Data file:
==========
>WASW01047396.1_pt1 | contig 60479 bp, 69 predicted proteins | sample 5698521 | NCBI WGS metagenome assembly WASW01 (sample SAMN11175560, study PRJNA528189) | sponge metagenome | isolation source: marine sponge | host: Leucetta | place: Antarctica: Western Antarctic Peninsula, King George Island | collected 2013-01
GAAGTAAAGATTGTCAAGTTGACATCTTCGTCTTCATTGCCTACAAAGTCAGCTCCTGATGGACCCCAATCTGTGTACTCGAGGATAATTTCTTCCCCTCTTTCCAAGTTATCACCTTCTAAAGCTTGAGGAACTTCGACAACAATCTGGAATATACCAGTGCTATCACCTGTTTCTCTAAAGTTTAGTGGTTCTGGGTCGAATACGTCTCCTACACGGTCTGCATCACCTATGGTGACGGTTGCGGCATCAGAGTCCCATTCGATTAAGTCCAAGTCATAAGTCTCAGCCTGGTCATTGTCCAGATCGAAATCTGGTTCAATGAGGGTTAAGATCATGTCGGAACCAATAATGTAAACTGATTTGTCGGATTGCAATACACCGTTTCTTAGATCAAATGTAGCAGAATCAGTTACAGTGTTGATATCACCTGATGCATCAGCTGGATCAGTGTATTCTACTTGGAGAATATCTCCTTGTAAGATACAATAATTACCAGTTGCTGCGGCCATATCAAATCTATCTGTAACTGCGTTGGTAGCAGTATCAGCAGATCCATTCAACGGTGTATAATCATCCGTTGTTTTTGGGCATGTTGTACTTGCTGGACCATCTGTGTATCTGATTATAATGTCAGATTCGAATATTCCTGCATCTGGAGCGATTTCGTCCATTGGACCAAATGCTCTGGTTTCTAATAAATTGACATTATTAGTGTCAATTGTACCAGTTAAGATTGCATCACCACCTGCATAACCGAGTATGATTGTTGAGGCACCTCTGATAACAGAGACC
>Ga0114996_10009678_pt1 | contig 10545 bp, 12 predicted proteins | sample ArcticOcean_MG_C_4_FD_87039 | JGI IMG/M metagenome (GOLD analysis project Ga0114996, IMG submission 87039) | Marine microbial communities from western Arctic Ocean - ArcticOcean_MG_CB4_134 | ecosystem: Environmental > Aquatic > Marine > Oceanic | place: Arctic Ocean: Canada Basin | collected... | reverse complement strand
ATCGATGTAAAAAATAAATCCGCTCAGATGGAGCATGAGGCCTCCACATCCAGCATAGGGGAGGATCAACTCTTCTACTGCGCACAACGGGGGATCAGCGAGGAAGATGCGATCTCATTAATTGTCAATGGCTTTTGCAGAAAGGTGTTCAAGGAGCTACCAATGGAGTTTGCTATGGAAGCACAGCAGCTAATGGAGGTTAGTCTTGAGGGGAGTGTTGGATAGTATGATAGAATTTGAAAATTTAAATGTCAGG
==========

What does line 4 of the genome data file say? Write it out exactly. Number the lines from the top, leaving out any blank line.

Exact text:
ATCGATGTAAAAAATAAATCCGCTCAGATGGAGCATGAGGCCTCCACATCCAGCATAGGGGAGGATCAACTCTTCTACTGCGCACAACGGGGGATCAGCGAGGAAGATGCGATCTCATTAATTGTCAATGGCTTTTGCAGAAAGGTGTTCAAGGAGCTACCAATGGAGTTTGCTATGGAAGCACAGCAGCTAATGGAGGTTAGTCTTGAGGGGAGTGTTGGATAGTATGATAGAATTTGAAAATTTAAATGTCAGG